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Temperature Unit Conversions

Conversion formulas among the various temperature scales - RF Cafe

This of temperature scale conversion formulas appeared in the November 1965 issue of "Electronics World" magazine.

You've heard of the Fahrenheit, Centigrade (Celsius), Kelvin, and Rankine temperature scales, but what about the Réaumur scale? This 1965 Electronics World magazine article presents all five along with formulas for converting between them. Each temperature scale is named in honor of its creator. Daniel Gabriel Fahrenheit came up with his scale where, under standard atmospheric pressure (14.7 lb/in2) pure water freezes at 32° and boils at 212°. Anders Celsius decided a more sensible temperature scale would place freezing water at 0° and boiling water at 100°. William Thomson, 1st Baron Kelvin set his scale, which has been adopted as the International System of Units standard, declares 0° to be absolute zero, where no thermal energy is present. William Rankine, of ideal heat engine fame, combined Fahrenheit's scale with Kelvin's absolute zero concept. Lastly, but not leastly, René Antoine Ferchault de Réaumur selected the freezing point of water to be 0° and the boiling point to be 80°, primarily to accommodate his preference of alcohol over mercury as a thermometer medium. There you have it - my version of the brief history of temperature scales.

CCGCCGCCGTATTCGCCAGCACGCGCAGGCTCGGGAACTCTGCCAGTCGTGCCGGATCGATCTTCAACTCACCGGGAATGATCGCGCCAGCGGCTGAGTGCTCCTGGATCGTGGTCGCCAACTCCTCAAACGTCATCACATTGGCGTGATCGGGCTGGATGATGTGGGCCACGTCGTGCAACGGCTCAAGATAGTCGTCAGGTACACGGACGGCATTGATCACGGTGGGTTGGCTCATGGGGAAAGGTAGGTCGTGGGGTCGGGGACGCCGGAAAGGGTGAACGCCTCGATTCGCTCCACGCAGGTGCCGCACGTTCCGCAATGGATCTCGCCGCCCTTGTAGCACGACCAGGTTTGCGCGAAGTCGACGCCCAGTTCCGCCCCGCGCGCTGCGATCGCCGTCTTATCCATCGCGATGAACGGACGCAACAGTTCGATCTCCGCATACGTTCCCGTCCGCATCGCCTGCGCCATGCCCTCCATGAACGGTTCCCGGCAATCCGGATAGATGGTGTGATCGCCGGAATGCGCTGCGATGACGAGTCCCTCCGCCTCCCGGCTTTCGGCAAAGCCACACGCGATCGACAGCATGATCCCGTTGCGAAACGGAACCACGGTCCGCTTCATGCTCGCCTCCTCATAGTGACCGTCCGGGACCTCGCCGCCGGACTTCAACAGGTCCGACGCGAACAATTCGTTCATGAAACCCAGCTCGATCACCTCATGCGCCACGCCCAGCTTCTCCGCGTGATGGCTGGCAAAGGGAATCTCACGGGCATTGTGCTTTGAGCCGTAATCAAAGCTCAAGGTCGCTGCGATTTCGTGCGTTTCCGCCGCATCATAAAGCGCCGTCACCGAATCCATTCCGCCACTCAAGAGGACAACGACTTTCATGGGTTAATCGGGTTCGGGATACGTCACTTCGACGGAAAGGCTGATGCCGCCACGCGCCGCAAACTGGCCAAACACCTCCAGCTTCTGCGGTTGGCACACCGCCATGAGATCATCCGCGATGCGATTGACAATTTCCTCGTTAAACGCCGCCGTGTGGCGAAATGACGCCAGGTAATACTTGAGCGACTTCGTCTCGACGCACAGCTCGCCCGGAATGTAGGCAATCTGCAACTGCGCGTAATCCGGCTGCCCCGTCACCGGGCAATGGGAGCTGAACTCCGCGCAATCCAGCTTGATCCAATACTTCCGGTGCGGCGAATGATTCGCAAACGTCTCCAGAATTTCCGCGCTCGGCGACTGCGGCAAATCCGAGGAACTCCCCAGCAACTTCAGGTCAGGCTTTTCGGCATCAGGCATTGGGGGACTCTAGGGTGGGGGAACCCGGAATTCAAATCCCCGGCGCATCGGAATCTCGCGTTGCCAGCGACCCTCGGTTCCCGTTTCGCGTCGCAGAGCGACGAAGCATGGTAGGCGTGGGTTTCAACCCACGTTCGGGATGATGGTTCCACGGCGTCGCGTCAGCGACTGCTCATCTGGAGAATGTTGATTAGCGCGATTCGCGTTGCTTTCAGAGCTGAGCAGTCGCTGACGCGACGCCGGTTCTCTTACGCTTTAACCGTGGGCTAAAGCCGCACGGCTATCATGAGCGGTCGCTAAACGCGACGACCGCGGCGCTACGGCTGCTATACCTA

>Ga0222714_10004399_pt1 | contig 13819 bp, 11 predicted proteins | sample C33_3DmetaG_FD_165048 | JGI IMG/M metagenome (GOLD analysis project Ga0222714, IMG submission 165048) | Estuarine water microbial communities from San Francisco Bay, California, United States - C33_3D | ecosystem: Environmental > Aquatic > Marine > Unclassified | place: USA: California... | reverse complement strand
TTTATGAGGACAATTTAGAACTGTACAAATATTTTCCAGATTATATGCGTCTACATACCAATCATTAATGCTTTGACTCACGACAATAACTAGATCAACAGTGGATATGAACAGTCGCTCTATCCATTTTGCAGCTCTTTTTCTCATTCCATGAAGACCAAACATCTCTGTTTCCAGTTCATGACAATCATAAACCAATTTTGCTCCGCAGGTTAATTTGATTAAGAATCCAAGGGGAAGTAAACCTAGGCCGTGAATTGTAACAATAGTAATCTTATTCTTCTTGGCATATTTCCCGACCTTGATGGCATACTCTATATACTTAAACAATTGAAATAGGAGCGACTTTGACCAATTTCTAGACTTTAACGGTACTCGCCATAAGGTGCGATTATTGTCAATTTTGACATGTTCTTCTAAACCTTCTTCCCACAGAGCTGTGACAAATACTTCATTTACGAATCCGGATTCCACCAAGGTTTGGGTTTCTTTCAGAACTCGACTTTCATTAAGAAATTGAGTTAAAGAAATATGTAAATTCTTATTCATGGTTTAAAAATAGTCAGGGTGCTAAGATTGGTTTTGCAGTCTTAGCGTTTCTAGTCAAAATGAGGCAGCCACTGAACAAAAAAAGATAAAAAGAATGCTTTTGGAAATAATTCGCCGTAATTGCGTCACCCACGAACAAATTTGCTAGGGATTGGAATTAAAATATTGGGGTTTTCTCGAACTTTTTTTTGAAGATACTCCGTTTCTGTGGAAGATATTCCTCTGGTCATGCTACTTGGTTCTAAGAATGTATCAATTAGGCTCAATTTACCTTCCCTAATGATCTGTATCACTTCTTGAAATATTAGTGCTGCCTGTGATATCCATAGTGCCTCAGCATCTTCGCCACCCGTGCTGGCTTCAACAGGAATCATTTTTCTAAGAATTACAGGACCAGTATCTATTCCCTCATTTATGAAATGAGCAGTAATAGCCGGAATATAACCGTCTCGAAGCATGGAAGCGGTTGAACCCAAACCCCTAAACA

Temperature Unit Conversions - RF Cafe

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